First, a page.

Jack Rogers was already renowned for his work on Xylariaceae. He had described many new species of Xylaria, fungi commonly found growing on dead wood, including X. magnoliae, which grows from blackened magnolia fruit and resembles burnt matchsticks. During one particular Mycological Society of America foray⁠—in Florida, in the early 1980s⁠—this fungus was abundant. And participants kept presenting him with specimens.

“It was like they were bringing him gifts,” recalls Lori Carris (’83 MS Plant Path.), then a doctoral student at the University of Illinois at Urbana-Champaign. “Even though he already had a bagful of this fungus, he would look over each specimen very carefully and say, ‘Oh, that is a beauty! I think I’ll keep this one.’ That speaks to who he was and why people really liked him. He made everyone feel special.”

Jack D. Rogers
Jack D. Rogers (Photo Bruce Andre)

The longtime Washington State University professor and mycologist⁠—remembered for his booming voice, distinctive West Virginia accent, disarming and endearing sense of humor, enthusiasm for the outdoors, and genuine care for students and colleagues⁠—died at home in Pullman on June 14. He was 83.

Rogers was a longtime member of WSU’s Department of Plant Pathology in the College of Agricultural, Human, and Natural Resource Sciences. A past president of the Mycological Society of America (MSA), he wrote or cowrote more than 230 scientific papers and two books. Among his accolades are the R.M. Wade Award for Instruction (1967); the Sahlin Faculty Excellence Award for Research, Scholarship, and Arts (1986); the MSA’s Weston Award for Teaching Excellence (1992); the MSA’s Distinguished Mycologist Award (2004); the Library Excellence Award for Service to WSU Libraries (2005); and the WSU Eminent Faculty Award (2006).

Born in West Virginia, Rogers earned a bachelor of science from Davis and Elkins College, master of science from Duke University, and doctorate from the University of Wisconsin-Madison. He joined the faculty at WSU in 1963, the year he earned his doctorate.

He taught forest tree pathology and advanced mycology, advised graduate and postgraduate students, and served as department chair from 1985 until 1999. He was promoted to Regents Professor in 2007. Long after his 2013 retirement, Rogers continued coming to work. “It was kind of a challenge to see if I could get there before Jack,” Carris notes. “The only time he took off consistently was Wednesday afternoon.”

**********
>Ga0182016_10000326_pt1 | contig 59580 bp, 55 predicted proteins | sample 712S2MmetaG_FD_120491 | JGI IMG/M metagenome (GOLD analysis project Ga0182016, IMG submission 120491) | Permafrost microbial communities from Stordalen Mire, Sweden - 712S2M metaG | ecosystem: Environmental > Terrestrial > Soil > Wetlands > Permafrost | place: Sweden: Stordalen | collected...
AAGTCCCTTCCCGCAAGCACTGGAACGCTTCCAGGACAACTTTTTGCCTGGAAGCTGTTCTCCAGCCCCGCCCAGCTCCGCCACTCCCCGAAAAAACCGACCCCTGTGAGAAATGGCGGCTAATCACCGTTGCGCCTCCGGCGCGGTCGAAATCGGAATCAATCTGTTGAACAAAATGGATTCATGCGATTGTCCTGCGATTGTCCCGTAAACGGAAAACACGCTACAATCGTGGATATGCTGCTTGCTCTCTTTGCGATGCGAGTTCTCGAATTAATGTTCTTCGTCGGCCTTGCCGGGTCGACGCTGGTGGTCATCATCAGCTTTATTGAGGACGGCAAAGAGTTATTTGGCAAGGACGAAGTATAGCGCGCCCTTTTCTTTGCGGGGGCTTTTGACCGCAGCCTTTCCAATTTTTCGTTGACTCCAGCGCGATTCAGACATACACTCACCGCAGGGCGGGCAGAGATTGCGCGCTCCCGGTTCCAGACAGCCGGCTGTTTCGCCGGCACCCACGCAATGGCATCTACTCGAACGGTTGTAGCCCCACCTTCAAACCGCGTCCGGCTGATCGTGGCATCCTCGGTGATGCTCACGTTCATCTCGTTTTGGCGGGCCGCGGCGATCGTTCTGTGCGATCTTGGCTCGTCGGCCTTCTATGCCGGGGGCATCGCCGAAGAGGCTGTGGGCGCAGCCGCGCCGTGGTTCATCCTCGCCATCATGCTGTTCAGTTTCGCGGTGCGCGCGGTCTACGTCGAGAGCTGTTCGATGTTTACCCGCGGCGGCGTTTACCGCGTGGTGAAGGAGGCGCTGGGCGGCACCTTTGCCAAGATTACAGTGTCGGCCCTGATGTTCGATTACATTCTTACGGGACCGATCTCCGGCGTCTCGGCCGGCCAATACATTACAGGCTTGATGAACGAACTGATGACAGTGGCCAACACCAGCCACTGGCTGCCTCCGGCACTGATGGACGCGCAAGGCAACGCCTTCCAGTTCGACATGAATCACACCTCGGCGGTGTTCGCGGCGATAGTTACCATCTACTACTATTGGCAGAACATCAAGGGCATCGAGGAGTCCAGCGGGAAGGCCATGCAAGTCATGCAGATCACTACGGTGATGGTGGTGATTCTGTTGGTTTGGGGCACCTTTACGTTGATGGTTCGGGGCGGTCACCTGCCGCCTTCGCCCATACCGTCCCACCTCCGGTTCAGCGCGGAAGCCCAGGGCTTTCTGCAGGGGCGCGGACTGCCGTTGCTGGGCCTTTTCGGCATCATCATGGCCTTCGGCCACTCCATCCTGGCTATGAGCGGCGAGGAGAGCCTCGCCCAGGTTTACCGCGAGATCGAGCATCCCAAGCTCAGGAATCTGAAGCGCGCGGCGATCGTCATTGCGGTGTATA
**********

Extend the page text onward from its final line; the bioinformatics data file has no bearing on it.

That’s when he went fishing. Rogers also enjoyed foraging with friends and colleagues. “He loved being out in the woods. He loved anything to do with fungi,” says Carris, who worked with Rogers for 30 years, including team-teaching a course for nearly a decade. She first met him as a graduate student at WSU, and he was department chair when she was hired. Their offices were next door, and he taught a graduate course on ascomycetes and fungi imperfecti across the hall.

Timothy D. Murray (’80 MS, ’83 PhD Plant Path.), chair of plant pathology, “never worked harder in a class than when I took his class.” He knew Rogers for 43 years, coming to WSU in 1978 as a graduate student, then joining the faculty in 1983. Rogers was his professor, colleague, chair, mentor, friend.

“He really was the complete package,” Murray says. “He was a great scholar. He won awards for his research. He was very prolific in terms of publication. He was an engaging and committed teacher. And he worked on a number of higher-level university committees. He loved all aspects of the job, and he did them well.”

He was also “a real character,” Murray says. “He loved to tell a good joke. And he was very vocal in terms of explaining his position. If he had an opinion and it differed from yours, you would know what his opinion was.”

Rogers traveled the world for research and to collect specimens, helping curate WSU’s Charles Gardner Shaw Mycological Herbarium. For more than 30 years, he received funding from the National Science Foundation for his research, which, Carris says, “really laid the foundation for a lot of the work on Xylariaceae that is going on today.”

He is survived by his wife of 63 years, Belle, and their twin daughters, Becky and Barbie, and their families.